Default Notices and Termination

When Borrowers go into arrears with their Consumer Credit Agreements, Lenders have a right to serve Default Notices on them.

The reason why Lenders do this is to bring it to their borrower’s attention that they have defaulted on an obligation, usually to make regular installments. 

Before Lenders do this, however, they should notify the borrower that they have missed a payment.

Lenders may also be under an obligation to serve a Notice of Arrears on the Borrower, where two or more months payments have been missed.

This is vital.

If Lenders do not do this, they cannot charge interest for the period that they are in non-compliance with the duty to serve a Notice of Arrears. Nor can they enforce the agreement.

This continues until they serve the Notice of Arrears.

What else must the Lender do?

If Lenders want to take any of the actions specified below, they must serve a Default Notice. If they do not, they are not able to:

  • Terminate the agreement;
  • Demand early payment of any sum;
  • Recover possession of any goods or land;
  • Treat any right conferred by the agreement as terminated, restricted or deferred; or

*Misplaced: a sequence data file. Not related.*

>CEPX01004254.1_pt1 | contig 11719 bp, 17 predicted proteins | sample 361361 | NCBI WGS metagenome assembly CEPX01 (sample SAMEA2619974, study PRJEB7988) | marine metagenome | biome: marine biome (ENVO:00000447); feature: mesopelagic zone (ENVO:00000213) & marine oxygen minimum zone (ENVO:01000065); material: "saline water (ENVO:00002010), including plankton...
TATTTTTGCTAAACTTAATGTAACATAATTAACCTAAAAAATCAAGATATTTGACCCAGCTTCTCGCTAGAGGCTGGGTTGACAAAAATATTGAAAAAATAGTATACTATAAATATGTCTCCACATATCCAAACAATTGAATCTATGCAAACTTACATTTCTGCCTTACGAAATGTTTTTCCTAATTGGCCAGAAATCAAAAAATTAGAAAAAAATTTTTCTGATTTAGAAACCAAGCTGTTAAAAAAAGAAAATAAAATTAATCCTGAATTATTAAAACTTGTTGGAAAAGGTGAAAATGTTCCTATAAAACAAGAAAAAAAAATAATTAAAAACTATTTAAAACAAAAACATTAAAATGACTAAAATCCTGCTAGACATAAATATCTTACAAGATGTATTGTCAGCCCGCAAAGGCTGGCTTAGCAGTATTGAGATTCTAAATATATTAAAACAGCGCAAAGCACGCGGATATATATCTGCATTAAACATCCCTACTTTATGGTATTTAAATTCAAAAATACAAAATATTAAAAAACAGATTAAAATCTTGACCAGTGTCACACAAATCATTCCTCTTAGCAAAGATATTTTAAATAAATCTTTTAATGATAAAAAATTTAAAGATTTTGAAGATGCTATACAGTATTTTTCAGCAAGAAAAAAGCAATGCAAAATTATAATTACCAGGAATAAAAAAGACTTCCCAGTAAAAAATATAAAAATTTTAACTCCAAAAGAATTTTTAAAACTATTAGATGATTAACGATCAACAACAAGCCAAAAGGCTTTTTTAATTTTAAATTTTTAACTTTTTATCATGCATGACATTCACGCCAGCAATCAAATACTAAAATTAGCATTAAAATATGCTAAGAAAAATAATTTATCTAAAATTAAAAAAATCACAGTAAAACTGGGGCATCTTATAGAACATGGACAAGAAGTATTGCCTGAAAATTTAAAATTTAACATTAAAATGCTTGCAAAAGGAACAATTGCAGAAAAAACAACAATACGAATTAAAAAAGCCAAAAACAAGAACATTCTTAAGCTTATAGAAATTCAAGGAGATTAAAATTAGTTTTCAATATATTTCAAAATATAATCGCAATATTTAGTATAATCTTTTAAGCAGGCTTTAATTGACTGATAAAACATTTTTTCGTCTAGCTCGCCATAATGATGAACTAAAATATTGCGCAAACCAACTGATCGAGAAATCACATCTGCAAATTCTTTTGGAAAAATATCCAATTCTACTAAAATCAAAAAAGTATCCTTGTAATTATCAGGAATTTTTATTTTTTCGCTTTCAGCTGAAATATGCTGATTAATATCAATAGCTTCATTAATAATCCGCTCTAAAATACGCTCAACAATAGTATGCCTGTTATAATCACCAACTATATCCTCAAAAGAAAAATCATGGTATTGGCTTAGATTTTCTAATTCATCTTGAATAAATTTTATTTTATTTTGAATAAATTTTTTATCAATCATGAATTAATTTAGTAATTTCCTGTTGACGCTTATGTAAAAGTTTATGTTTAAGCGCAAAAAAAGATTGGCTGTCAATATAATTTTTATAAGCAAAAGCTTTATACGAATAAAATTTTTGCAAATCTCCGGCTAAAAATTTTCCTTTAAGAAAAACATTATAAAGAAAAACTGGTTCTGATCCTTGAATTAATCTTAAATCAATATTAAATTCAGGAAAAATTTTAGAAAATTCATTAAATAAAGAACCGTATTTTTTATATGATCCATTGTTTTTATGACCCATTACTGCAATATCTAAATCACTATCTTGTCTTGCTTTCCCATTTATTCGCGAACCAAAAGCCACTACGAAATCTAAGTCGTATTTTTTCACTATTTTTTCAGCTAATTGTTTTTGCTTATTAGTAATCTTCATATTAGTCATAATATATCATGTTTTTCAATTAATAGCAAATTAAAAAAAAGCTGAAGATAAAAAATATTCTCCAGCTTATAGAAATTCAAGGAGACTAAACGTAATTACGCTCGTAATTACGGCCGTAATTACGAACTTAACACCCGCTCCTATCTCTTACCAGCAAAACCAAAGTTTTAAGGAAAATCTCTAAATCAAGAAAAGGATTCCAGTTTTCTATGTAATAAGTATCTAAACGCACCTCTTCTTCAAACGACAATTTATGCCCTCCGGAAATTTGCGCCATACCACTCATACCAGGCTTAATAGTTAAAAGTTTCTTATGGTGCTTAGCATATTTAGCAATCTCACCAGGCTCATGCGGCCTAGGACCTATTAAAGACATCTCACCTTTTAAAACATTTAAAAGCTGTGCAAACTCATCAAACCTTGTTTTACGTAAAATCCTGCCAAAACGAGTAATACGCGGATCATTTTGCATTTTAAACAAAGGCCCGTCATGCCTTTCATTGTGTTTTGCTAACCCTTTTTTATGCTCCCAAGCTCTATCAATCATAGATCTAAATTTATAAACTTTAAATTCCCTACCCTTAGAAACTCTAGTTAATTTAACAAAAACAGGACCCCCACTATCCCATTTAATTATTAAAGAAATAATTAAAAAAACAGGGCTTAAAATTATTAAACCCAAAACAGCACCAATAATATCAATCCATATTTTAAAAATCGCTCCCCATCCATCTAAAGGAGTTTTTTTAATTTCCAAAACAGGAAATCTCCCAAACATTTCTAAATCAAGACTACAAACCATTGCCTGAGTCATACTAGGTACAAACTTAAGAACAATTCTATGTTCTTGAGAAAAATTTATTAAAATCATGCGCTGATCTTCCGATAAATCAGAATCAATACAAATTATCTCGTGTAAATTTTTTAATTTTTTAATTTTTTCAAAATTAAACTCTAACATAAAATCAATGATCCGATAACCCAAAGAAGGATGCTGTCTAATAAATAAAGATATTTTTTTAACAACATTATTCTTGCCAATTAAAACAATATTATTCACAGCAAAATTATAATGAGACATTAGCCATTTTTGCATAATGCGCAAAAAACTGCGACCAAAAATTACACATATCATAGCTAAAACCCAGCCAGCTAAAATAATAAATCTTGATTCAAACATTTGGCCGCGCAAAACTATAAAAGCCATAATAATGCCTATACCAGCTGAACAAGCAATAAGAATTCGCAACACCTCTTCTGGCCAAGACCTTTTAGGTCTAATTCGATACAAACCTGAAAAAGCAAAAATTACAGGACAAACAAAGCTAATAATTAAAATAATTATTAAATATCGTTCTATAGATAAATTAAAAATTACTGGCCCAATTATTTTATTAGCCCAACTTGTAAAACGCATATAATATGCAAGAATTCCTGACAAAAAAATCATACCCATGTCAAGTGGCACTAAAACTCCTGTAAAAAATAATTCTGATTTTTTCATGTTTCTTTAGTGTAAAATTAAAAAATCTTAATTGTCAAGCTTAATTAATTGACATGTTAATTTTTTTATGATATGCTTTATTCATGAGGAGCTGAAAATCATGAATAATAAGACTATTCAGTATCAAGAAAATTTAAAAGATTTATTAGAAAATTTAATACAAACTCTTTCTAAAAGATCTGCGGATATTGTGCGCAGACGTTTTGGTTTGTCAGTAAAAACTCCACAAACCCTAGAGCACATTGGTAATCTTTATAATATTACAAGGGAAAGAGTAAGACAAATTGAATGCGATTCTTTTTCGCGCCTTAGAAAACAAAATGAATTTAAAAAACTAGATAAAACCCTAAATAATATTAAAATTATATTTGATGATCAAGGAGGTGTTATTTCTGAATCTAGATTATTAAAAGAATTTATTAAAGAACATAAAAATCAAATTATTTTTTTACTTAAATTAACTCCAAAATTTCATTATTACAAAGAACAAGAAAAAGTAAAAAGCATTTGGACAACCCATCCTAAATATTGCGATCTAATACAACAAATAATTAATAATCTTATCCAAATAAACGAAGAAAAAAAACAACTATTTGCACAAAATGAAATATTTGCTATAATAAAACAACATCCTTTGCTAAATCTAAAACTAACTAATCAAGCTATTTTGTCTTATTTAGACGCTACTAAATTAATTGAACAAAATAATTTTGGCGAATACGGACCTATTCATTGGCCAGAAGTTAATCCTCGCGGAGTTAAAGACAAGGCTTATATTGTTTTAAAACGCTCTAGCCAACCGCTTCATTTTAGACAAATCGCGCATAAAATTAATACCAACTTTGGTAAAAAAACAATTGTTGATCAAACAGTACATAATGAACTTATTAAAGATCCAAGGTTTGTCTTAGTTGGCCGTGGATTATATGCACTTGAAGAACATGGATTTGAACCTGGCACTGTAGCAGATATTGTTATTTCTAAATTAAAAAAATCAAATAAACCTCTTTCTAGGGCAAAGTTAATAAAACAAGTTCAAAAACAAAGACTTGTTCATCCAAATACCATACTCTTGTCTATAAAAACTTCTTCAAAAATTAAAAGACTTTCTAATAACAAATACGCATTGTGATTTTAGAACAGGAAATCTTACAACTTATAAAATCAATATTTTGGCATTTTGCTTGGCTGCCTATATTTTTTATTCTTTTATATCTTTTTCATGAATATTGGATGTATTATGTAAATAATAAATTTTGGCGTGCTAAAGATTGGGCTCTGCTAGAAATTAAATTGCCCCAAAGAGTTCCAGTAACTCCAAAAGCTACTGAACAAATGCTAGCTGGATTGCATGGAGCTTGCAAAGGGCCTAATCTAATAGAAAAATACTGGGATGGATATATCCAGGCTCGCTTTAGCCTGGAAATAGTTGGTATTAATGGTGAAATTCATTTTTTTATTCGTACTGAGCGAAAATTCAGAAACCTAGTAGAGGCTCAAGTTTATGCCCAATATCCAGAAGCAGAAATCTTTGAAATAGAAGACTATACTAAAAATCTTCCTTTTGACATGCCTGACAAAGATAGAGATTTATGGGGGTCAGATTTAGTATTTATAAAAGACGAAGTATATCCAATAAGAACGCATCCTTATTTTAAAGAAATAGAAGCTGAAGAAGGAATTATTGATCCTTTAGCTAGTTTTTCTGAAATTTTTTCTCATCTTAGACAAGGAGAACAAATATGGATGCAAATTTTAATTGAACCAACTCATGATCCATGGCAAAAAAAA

• Enforce any security.

When Lenders serve a formal Default Notice, it must specify what the nature of the default is and if it is capable of being remedied, what steps must be taken.

Where it is not possible to remedy the default, and a sum is due to compensate for the default, lenders must specify the amount and the date it is to be paid by.

Lenders cannot take any of the action stated above without first giving a minimum of 14 days to allow the borrower to take the necessary action required to remedy the default.  

If  the default is remedied within the specified period, the agreement should continue as normal, as if the breach did not occur.

However, lenders may choose to restrict or suspend any right the borrower had to draw on any further credit.

They, cannot, however, take any of the action mentioned above.

When the Default Notice is served, the Borrower must also be provided with an Information Sheet, which can be seen here.

Default Notices and your Credit Score

An expired Default Notice can be registered on a Credit Reference file and may remain there for six years. However, it should also be noted an account may be put into default without a formal Notice being served and this may be registered with Credit Reference Agencies.

The important thing about a formal Default Notice is once it expires without being complied with, it allows the creditor to take the listed actions.

Default Notices and Time Orders

Another reason why Default Notices are important, is once served, they allow the Borrower to apply for a Time Order. For more information about Time Orders, see here.

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